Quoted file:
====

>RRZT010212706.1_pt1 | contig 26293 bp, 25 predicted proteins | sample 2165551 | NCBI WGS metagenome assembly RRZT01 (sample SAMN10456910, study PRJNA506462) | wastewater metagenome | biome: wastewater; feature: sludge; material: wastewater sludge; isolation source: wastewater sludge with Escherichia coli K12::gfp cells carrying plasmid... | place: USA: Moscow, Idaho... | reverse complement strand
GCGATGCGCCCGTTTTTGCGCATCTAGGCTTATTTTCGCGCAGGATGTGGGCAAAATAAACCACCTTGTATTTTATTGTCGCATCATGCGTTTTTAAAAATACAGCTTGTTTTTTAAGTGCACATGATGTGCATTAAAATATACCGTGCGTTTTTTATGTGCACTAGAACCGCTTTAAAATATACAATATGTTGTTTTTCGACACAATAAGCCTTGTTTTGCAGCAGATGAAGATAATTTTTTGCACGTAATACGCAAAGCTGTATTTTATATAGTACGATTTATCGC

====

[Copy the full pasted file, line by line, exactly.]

>RRZT010212706.1_pt1 | contig 26293 bp, 25 predicted proteins | sample 2165551 | NCBI WGS metagenome assembly RRZT01 (sample SAMN10456910, study PRJNA506462) | wastewater metagenome | biome: wastewater; feature: sludge; material: wastewater sludge; isolation source: wastewater sludge with Escherichia coli K12::gfp cells carrying plasmid... | place: USA: Moscow, Idaho... | reverse complement strand
GCGATGCGCCCGTTTTTGCGCATCTAGGCTTATTTTCGCGCAGGATGTGGGCAAAATAAACCACCTTGTATTTTATTGTCGCATCATGCGTTTTTAAAAATACAGCTTGTTTTTTAAGTGCACATGATGTGCATTAAAATATACCGTGCGTTTTTTATGTGCACTAGAACCGCTTTAAAATATACAATATGTTGTTTTTCGACACAATAAGCCTTGTTTTGCAGCAGATGAAGATAATTTTTTGCACGTAATACGCAAAGCTGTATTTTATATAGTACGATTTATCGC